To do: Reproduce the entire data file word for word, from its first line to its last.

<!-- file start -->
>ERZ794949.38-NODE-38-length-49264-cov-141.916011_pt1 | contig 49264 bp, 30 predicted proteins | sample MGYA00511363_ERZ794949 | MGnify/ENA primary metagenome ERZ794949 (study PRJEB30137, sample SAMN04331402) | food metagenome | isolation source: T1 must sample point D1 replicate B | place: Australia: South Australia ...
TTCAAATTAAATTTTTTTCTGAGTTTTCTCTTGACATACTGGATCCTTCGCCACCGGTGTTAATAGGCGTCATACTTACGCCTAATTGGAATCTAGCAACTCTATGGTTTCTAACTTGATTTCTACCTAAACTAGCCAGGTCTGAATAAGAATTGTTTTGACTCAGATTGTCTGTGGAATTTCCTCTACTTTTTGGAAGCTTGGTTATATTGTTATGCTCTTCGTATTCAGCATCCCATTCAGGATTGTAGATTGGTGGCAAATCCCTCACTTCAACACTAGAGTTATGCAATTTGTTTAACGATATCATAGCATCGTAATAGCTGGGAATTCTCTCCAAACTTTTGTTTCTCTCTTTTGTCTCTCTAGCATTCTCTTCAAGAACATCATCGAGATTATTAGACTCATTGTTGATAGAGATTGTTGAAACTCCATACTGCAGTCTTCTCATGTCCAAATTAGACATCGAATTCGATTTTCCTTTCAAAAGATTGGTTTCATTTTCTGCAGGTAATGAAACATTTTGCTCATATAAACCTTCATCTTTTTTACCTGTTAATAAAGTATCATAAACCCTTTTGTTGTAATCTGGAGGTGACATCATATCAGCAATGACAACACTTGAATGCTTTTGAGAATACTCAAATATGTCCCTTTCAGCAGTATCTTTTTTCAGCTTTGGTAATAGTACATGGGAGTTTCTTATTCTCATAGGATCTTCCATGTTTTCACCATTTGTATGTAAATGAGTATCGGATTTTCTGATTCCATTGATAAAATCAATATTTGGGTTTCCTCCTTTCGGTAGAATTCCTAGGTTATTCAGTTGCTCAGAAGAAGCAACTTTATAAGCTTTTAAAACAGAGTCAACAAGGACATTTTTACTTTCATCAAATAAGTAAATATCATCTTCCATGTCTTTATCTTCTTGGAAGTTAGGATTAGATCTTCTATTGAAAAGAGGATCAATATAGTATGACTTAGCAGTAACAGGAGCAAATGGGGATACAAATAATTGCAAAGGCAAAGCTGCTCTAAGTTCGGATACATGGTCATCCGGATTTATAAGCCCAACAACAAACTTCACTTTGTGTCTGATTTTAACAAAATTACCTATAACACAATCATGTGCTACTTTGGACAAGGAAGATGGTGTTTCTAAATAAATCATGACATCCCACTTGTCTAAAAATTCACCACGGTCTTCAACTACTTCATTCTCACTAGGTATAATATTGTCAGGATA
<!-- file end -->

>ERZ794949.38-NODE-38-length-49264-cov-141.916011_pt1 | contig 49264 bp, 30 predicted proteins | sample MGYA00511363_ERZ794949 | MGnify/ENA primary metagenome ERZ794949 (study PRJEB30137, sample SAMN04331402) | food metagenome | isolation source: T1 must sample point D1 replicate B | place: Australia: South Australia ...
TTCAAATTAAATTTTTTTCTGAGTTTTCTCTTGACATACTGGATCCTTCGCCACCGGTGTTAATAGGCGTCATACTTACGCCTAATTGGAATCTAGCAACTCTATGGTTTCTAACTTGATTTCTACCTAAACTAGCCAGGTCTGAATAAGAATTGTTTTGACTCAGATTGTCTGTGGAATTTCCTCTACTTTTTGGAAGCTTGGTTATATTGTTATGCTCTTCGTATTCAGCATCCCATTCAGGATTGTAGATTGGTGGCAAATCCCTCACTTCAACACTAGAGTTATGCAATTTGTTTAACGATATCATAGCATCGTAATAGCTGGGAATTCTCTCCAAACTTTTGTTTCTCTCTTTTGTCTCTCTAGCATTCTCTTCAAGAACATCATCGAGATTATTAGACTCATTGTTGATAGAGATTGTTGAAACTCCATACTGCAGTCTTCTCATGTCCAAATTAGACATCGAATTCGATTTTCCTTTCAAAAGATTGGTTTCATTTTCTGCAGGTAATGAAACATTTTGCTCATATAAACCTTCATCTTTTTTACCTGTTAATAAAGTATCATAAACCCTTTTGTTGTAATCTGGAGGTGACATCATATCAGCAATGACAACACTTGAATGCTTTTGAGAATACTCAAATATGTCCCTTTCAGCAGTATCTTTTTTCAGCTTTGGTAATAGTACATGGGAGTTTCTTATTCTCATAGGATCTTCCATGTTTTCACCATTTGTATGTAAATGAGTATCGGATTTTCTGATTCCATTGATAAAATCAATATTTGGGTTTCCTCCTTTCGGTAGAATTCCTAGGTTATTCAGTTGCTCAGAAGAAGCAACTTTATAAGCTTTTAAAACAGAGTCAACAAGGACATTTTTACTTTCATCAAATAAGTAAATATCATCTTCCATGTCTTTATCTTCTTGGAAGTTAGGATTAGATCTTCTATTGAAAAGAGGATCAATATAGTATGACTTAGCAGTAACAGGAGCAAATGGGGATACAAATAATTGCAAAGGCAAAGCTGCTCTAAGTTCGGATACATGGTCATCCGGATTTATAAGCCCAACAACAAACTTCACTTTGTGTCTGATTTTAACAAAATTACCTATAACACAATCATGTGCTACTTTGGACAAGGAAGATGGTGTTTCTAAATAAATCATGACATCCCACTTGTCTAAAAATTCACCACGGTCTTCAACTACTTCATTCTCACTAGGTATAATATTGTCAGGATA